5 Amazing WW2 Aircraft Finds

by FliteTest | May 29, 2018 | (9) Posted in Just Fun

During WWII, many missing-in-action aircraft were never found. Today, intact warbirds are still being discovered all over the world.

It's easy to view the Second World War as having occurred in another age. Over seventy years since the end of the global conflict, the war is now sadly on the edge of living memory. Despite this, discoveries of lost aircraft tangibly connect our time with a time gone by. Here are five amazing rediscovered WW2 airplanes that bring the past to life.

1. BF-109E pulled from a Russian Lake

Water covers a great deal of the world, so it's not much of a suprise that many newly discovered WW2 aircraft have been found on the seabed or in lakes. This BF-109 was pulled from a Russian lake in 2003.


Probably thanks to the non-corrosive waters, this 109 was recovered remarkably intact. It's more than just an echo of the past, it is a solid chunk of it.

The story behind the BF-109 is quite interesting: the Messerschmitt was built in 1939 and fought in the Battle of France and Battle of Britain before being shipped out to the infamous Eastern Front during Operation Barbarossa. It was shot down by a Soviet Hurricane but made a perfect wheels-up landing on the frozen lake. The pilot, Luftwaffe Ace Wulf-Dietrich Widowitz, escaped unharmed and abandoned the airplane which later sank. The 109 is now being preserved in California - Find out more.

2. Crashed B-24 on Atka Island

This B-24 was flying a reconnaissance mission in Alaska when it ran into trouble. On December 9, 1942, a sudden weather front prevented it from landing at any nearby airfields.

The only option was a belly landing in almost zero visibility. It's a testament to the pilot's skill that he and the crew all walked away. Today, the Alaskan mountain backdrop and eerie mists that descend on the 65-mile long island make for a fitting final setting for this once proud bomber. Find out more about this airplane.  

3. P-40 Kittyhawk found in the Sahara

In 2012, a team of oil workers stumbled across this preserved P-40 that disappeared in 1942.

The team had discovered a scene frozen in time. This American-built Kittyhawk was in a remarkable condition. Sadly, the remains of the pilot, Dennis Copping, was nowhere near the aircraft. Presumably, after making a textbook crash landing, he walked out into the desert never to be seen again. 

The sands and lack of corrosive air moisture kept this P-40 preserved for over seventy years. Live rounds were even found inside the guns. 

Historians have called the find an ‘aviation equivalent of Tutankhamun’s Tomb’. There's something slightly unsettling about an object like this downed fighter having not moved for so many years as the world moves on without it. Learn more about this airplane's story here

4. Buffalo F2A Lake Find

This Finnish Brewster Buffalo was fished out of a lake near Murmansk, Russia, in 1998. Much like the BF-109 featured earlier in this article, it had been shot-down and had to perform an emergency landing on a frozen lake. Unlike the 109, the pilot Lauri Pekuri was controlling a burning aircraft.

The plane flipped over upon landing and sank. Thankfully Pekuri was able to get out in time. He then walked over 20km back to his unit traversing a mine field on his way.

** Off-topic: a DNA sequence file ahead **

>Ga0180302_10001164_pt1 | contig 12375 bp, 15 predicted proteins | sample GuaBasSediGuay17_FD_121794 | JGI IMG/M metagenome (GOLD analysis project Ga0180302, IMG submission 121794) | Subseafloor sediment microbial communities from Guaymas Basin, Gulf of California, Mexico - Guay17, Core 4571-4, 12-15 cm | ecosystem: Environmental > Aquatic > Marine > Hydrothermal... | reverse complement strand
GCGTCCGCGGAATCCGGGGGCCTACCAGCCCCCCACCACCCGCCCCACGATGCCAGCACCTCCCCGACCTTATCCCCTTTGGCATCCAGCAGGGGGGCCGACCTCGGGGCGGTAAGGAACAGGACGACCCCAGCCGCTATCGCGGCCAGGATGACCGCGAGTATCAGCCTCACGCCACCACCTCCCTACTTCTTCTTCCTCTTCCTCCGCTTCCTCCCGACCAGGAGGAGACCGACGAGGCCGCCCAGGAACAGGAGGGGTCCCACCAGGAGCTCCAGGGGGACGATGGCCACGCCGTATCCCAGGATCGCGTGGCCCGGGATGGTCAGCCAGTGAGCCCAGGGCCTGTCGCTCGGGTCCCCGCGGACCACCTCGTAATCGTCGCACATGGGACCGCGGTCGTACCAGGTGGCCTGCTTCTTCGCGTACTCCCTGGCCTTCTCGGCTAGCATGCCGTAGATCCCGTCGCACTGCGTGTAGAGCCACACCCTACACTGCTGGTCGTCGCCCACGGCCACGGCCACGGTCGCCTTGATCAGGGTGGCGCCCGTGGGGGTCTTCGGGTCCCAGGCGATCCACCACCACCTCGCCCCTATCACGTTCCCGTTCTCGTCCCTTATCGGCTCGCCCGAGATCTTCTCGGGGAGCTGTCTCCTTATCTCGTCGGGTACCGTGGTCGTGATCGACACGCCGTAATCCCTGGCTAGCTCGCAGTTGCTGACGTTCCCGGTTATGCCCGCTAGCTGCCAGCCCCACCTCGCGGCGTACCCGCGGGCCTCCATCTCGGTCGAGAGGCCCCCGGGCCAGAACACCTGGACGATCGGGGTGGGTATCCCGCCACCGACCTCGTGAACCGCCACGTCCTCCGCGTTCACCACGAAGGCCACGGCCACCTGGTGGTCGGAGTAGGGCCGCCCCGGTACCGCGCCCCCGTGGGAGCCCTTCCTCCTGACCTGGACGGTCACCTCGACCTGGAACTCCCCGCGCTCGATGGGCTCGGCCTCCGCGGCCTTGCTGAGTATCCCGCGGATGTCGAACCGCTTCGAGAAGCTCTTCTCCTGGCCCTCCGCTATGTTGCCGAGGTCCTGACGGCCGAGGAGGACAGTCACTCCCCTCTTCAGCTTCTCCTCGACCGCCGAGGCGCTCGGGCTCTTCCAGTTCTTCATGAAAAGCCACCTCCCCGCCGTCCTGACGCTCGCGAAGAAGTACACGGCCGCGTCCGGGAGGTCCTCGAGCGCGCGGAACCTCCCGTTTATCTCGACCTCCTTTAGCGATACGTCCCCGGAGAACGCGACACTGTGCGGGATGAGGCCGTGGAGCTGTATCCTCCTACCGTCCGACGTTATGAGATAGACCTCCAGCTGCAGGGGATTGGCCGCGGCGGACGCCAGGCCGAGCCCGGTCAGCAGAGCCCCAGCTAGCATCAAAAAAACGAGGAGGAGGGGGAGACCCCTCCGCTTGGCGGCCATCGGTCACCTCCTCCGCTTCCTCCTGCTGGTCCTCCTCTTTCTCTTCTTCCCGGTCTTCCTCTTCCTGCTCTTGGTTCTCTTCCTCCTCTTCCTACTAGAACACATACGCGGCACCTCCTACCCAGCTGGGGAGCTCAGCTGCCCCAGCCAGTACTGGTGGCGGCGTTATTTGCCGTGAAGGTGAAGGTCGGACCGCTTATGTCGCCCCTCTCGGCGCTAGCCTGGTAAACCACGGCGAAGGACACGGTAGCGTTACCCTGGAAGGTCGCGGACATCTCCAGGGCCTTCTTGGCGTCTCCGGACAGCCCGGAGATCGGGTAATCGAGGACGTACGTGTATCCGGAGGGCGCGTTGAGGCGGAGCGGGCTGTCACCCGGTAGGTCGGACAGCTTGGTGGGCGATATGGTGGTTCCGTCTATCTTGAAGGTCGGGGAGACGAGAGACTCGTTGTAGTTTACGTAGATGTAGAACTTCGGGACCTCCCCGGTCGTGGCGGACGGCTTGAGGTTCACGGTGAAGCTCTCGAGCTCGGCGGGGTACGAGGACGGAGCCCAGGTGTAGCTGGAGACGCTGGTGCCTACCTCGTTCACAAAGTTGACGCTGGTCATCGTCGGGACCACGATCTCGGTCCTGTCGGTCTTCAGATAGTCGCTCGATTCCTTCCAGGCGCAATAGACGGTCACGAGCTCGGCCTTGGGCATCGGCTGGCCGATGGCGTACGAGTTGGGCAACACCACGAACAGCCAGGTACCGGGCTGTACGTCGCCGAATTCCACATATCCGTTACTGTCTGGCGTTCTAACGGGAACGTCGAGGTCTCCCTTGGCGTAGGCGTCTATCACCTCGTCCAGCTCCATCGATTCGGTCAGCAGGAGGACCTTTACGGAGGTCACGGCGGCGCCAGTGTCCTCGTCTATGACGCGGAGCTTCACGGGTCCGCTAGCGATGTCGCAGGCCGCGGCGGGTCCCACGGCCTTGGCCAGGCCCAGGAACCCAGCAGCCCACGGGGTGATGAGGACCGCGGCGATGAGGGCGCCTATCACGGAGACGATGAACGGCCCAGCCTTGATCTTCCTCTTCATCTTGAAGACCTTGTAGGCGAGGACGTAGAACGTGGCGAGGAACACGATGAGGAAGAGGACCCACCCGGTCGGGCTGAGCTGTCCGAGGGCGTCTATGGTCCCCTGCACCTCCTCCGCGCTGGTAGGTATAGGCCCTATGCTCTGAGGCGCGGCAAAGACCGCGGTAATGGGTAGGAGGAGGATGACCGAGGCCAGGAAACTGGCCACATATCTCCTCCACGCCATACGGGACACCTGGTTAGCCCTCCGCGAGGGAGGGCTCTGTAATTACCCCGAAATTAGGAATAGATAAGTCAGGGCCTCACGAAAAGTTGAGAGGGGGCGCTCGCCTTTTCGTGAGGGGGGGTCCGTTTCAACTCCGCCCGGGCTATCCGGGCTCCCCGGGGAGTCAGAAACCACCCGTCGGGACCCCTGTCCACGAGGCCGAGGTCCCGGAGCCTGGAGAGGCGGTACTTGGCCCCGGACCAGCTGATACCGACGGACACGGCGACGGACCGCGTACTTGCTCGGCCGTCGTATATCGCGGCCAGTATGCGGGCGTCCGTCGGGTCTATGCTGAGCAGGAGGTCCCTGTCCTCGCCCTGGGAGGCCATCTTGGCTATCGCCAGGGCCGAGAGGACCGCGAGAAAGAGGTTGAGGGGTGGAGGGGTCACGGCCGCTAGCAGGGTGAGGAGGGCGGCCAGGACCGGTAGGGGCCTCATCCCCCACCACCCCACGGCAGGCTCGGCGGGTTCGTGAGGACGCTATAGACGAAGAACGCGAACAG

Today, the aircraft remains one of the only examples of the Finnish Buffalo still in exsitance. Learn more about it here. 

5. Spitfire Mk 1 dug out of Dunkirk Beach

Spitfire Mk Ia N3200 wasn't so much discovered out of the blue, rather it was rediscovered. In 1940, it was shot down and crashed onto a French beach during the evacuation of Dunkirk. 

After shooting down a Junkers Ju 87 Stuka dive-bomber, Squadron Leader Geoffrey Stephenson was himself shot down. He and his brand new Spitfire Mk1 crash-landed on a beach at Sangatte, near Calais. Shortly afterwards, he Stephenson was captured and the sand covered aircraft left to the elements. 

Fast forwarding to 1986, strong currents revealed the Spitfire from beneath the sands. It was recovered and slowly restored. In 2014, a final push completed the project and the aircraft can now be seen flying once again. 

It is currently housed at RAF Duxford in the UK in the very same hanger it once was kept all those years ago. Learn more about this Spitfire here.

Images credits 

Arqueologia Militar

The Vintage News

Duxford Imperial War Museum

Article by James Whomsley

Editor of FliteTest.com



Instagram @jameswhomsley


Nathaniel on May 29, 2018
Wow just seeing those planes still intact is mind boggling! Loving all the ww2 history in these articles!
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Aleksi on May 31, 2018
Nice article.
Some add-on info about Brewster pilot Lauri Pekuri.
He started aviation with model airplanes at 1930's.
At war he flew total of 314 missions. Archieved 18½ victories.
When his Brewster BW-372 was shotdown he encountered four Russian Hurricanes and was shot in flames and managed to land on that lake.
Later he was shotdown again in 1944 while flying BF109 and needed to bailout with parachute. That time he was caught after a week of hiding behind enemy lines and was captured as prisoner of war for rest of the war (5 months).
After war he was first Finnish pilot flying super sonic with Folland Gnat plane and first Finnish pilot exceeding twice the speed of sound with Dassault Mirage III.
He retired from airforce as colonell and died later at 1999.
Quite a chap i would say.
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frank.wolf.502 on June 2, 2018
Just got home from visit to Air and Space in Virginia. There is so many amazing aircraft to learn about it is great to see they survive even when hard landed somewhere in the world. Thanks for sharing these stories.

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5 Amazing WW2 Aircraft Finds